• Infodumping

  • Speech Tags

The evening includes refreshments, a PowerPoint presentation, handouts – and lots of practice!

Level: Budding writers and improvers.

Maximum no. of places: 20.

Read "Floodtide" for free!

Read Helen Claire Gould's sensational science fiction fantasy novel Floodtide for free now on, where it will be serialised from May through to February 2016.

Currently the first 5 chapters are available to read. On 1st June chapters 6-8 will go up instead, and on 1st July these will be replaced by chapters 9-11, and so on, with the chapters changing on the 1st of every month. On 28th February 2017, the serialisation finishes and the first 3 chapters only will be put back up on the website.

If you can't wait that long to read the whole book, Floodtide is available to buy in print from the website in the UK or on Kindle anywhere in the world that Amazon goes, as well as in several East Anglian bookshops (details on the website). Happy reading!

Floodtide is coming...
My novel Floodtide will be going into local independent bookshops on 14th September, its official publication date. It has been an e-book for a while, but it's taken almost a year for me to get it into actual print.

Video teaser for my novel Floodtide, which is published on Monday September 14th 2015. Many thanks to Alex Storer for his fantastic artwork, music composition, and editing, not to mention encouragement; and to Ormiston Bushfield Academy for the use of their recording studio, along with the talents and help of David Leighton, Sound Mix Engineer, and my son Jason Gould, who did extra recording and sound mixing and editing. Also many thanks to the talented young actors of OBA's Performing Arts Department: Kris Sikora (Marcus Carlin); Jason Gould (Jordas Krata); Matt Moules (Matt Johnson); Katie Pasby (Voiceover). And it was such fun making it as well!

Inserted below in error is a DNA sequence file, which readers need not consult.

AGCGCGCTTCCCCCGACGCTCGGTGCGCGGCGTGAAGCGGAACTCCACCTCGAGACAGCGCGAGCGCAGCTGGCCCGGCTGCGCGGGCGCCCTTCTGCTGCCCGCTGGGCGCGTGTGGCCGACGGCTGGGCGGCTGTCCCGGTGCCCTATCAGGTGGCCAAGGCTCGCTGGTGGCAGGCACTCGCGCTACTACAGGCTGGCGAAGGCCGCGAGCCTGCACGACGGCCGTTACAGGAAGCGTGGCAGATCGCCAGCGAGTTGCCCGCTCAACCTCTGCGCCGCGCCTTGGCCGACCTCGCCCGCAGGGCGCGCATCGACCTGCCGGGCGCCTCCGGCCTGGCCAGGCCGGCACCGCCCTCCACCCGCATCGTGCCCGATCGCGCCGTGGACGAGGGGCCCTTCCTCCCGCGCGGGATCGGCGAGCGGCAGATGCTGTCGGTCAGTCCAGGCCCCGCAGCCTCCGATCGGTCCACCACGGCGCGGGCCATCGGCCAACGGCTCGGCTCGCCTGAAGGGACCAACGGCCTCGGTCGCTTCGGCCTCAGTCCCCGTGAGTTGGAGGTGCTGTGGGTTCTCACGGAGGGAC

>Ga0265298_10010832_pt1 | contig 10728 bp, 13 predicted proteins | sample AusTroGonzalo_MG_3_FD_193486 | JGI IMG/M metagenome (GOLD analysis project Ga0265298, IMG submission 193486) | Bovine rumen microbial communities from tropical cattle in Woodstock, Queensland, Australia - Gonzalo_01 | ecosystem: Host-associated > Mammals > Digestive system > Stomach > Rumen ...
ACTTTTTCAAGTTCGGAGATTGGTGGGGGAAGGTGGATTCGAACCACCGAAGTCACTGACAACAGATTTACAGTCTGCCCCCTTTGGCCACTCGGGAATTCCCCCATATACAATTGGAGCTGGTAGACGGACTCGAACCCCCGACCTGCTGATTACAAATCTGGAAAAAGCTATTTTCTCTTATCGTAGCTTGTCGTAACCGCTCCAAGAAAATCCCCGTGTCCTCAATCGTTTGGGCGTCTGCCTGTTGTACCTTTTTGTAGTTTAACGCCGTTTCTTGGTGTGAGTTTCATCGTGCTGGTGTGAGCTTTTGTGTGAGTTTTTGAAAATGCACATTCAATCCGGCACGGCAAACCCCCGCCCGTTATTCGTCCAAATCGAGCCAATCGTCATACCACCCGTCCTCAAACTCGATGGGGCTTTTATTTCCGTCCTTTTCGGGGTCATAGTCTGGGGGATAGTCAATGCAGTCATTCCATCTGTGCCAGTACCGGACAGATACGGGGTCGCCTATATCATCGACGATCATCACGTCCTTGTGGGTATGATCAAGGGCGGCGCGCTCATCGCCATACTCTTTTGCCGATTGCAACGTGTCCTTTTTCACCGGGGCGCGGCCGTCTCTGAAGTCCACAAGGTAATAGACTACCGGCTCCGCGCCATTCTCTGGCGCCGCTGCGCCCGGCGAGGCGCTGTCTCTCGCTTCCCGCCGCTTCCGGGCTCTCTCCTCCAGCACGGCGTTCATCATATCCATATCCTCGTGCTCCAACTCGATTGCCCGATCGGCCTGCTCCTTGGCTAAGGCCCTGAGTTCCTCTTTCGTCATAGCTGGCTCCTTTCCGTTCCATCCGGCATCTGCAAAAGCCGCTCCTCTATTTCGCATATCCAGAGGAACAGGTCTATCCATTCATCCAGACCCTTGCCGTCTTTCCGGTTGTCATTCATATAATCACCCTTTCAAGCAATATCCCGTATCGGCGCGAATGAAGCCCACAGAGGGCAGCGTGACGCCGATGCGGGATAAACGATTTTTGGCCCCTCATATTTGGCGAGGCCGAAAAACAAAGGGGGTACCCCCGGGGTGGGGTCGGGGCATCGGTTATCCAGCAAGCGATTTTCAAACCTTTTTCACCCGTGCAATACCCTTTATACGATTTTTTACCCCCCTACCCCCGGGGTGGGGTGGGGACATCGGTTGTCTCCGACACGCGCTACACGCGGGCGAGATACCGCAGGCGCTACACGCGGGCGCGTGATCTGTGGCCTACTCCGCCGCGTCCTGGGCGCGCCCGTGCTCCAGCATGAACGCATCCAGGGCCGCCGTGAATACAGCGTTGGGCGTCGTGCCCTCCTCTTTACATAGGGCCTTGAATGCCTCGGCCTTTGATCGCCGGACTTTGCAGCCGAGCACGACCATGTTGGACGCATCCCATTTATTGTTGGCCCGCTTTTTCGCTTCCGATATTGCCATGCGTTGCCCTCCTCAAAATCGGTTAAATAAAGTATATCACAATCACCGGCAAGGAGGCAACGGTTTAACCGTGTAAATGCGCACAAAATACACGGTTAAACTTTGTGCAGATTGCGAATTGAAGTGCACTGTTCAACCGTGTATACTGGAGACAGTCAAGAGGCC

The book launch is at 7 pm on 1st October, at Waterstone's, Peterborough. Here's the teaser:

The Egyptian protests

I have been watching the Egyptian political protests on TV for the past couple of weeks, and was delighted to see so many smiles yesterday when news reached us that Mr. Mubarak had stepped down. Even more delightful was the willingness of the people to clear up, using their own household brooms, and with all the family helping in many cases, after the protests. It really made me feel as if the Berlin Wall was coming down all over again.   

Perhaps I’m being naive about this, but I really hope that the faith of the protesters is answered. For all their forbearance and patience, they deserve to get a workable civilian government which the armed forces will support. And no, it isn’t going to happen overnight, which means that the protesters need to keep up some pressure for change. But in a few months’ time I hope to see on TV that the people of Egypt have held free and fair elections, and have stepped onto the road to democracy, and that their smiles are as wide as they were yesterday. And good luck to them, I say.